In his opposition, Mendez focuses on the Fourth Amendment claim. He implicitly acknowledges that he has no direct claim for excessive force against Deputy Meza. He concedes that he is not claiming that the verbal threat alone violated his constitutional rights, but contends that there are disputed material facts and "credibility issues" that preclude summary judgment on the question whether Deputy Meza conspired together with Deputy Russell to violate Mendez's Fourth Amendment rights.

  In order to avoid summary judgment on a claim of conspiracy to violate constitutional rights under § 1983, "the plaintiff must state specific facts to support the existence of the claimed conspiracy." Burns v. County of King, 883 F.2d 819, 821 (9th Cir. 1989). Mendez asserts that the following facts establish the existence of a conspiracy between Deputy Meza and Deputy Russell — 1) on October 5, 2002, Deputy Russell told Deputy Meza in passing in the locker room of the Sheriffs' Department that probable cause existed to arrest Mendez for domestic violence; 2) Deputy Meza and Deputy Russell did not discuss any other cases during their brief conversation in the locker room; 3) Deputy Meza went to Mendez's home to investigate that same day; 4) Deputy Meza did not try to obtain an arrest warrant on that day; 5) Deputy Meza left a threatening message on Mendez's answering machine that same day; and 6) Deputy Russell allegedly beat Mendez up after apprehending him in the course of responding to a trespassing call on October 10, 2002.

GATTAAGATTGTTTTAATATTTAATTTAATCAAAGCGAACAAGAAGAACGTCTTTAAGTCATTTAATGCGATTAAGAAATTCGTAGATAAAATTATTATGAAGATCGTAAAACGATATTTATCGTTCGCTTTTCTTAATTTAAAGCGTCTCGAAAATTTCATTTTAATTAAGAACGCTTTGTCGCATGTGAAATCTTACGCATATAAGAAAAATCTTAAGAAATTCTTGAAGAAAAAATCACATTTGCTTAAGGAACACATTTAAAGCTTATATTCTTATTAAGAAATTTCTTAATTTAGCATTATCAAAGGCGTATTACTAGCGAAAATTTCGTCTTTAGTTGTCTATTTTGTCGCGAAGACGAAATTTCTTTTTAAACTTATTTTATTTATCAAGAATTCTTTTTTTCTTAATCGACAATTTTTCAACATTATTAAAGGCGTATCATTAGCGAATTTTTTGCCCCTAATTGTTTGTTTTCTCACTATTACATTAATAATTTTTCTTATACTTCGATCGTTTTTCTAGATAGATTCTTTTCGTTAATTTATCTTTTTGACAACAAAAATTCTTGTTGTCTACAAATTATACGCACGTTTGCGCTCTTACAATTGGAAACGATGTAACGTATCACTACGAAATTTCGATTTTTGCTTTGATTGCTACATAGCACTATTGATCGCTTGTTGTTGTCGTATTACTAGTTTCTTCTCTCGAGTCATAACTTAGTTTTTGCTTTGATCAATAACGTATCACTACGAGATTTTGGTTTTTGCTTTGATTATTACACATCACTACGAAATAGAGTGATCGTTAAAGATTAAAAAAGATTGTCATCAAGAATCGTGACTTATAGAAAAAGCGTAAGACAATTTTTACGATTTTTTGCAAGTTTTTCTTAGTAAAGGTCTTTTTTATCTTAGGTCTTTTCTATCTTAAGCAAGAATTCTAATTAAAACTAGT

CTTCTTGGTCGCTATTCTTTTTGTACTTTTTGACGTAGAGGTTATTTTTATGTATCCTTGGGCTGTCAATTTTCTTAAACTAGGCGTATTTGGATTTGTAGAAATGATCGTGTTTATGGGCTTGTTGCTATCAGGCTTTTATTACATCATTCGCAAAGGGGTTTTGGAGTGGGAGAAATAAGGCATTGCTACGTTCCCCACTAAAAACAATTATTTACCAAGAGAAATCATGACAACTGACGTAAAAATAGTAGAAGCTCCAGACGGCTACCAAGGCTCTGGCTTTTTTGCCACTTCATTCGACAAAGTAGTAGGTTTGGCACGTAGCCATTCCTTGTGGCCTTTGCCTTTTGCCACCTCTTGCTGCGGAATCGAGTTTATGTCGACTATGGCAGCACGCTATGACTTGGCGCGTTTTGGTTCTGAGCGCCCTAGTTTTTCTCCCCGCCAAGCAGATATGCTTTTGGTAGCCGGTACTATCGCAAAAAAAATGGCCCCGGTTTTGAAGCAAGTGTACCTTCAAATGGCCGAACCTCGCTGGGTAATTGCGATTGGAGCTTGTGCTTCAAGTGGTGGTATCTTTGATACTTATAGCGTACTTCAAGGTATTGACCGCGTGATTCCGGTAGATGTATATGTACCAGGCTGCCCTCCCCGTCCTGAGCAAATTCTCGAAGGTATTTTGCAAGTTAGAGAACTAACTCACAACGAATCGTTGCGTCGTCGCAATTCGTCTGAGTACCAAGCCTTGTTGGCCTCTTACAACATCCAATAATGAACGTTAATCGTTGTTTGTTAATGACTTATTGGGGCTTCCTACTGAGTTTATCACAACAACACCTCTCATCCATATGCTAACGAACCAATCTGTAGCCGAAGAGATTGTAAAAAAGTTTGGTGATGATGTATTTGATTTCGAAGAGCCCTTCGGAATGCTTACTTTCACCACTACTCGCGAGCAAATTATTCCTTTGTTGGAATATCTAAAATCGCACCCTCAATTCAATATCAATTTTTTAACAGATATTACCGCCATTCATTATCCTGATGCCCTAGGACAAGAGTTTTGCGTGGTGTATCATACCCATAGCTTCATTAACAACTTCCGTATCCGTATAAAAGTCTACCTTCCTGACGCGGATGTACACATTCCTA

Mendez contends that the actions taken by Deputy Meza, combined with the allegation (not established) that Deputy Russell beat him up in the course of arresting him, establish that a conspiracy existed between Deputy Meza and Deputy Russell to violate his Fourth Amendment rights.

  Deputy Meza argues that the facts listed by Mendez are insufficient to establish that he is liable for Mendez's alleged injuries, because there is no causal or logical conclusion between the conduct described in Nos. 1-5, above, and the occurrence described in No. 6. He also contends that there is no evidence that he and Deputy Russell had a "meeting of the minds" with regard to injuring Mendez, or that he and Deputy Russell worked closely together to investigate or arrest Mendez on any continuing basis, or that they had several meetings or discussions about Mendez, or that they had any agreement to violate Mendez's constitutional rights.

  Moreover, Deputy Meza asserts that he could not possibly have known on October 5th, when he spoke to Deputy Russell in the locker room, that Deputy Russell would be called to Mrs. Overland's home to roust Mendez out of the garage on October 10th, let alone conspire with Deputy Russell to injure Mendez on that date.

  Deputy Meza argues that in the absence of a conspiracy to violate Mendez's constitutional rights, the claim amounts to nothing more than allegations of a verbal threat (the message left on Mendez's answering machine), which does not rise to the level of a Fourth Amendment violation because Deputy Meza did not inflict any force or violence on Mendez.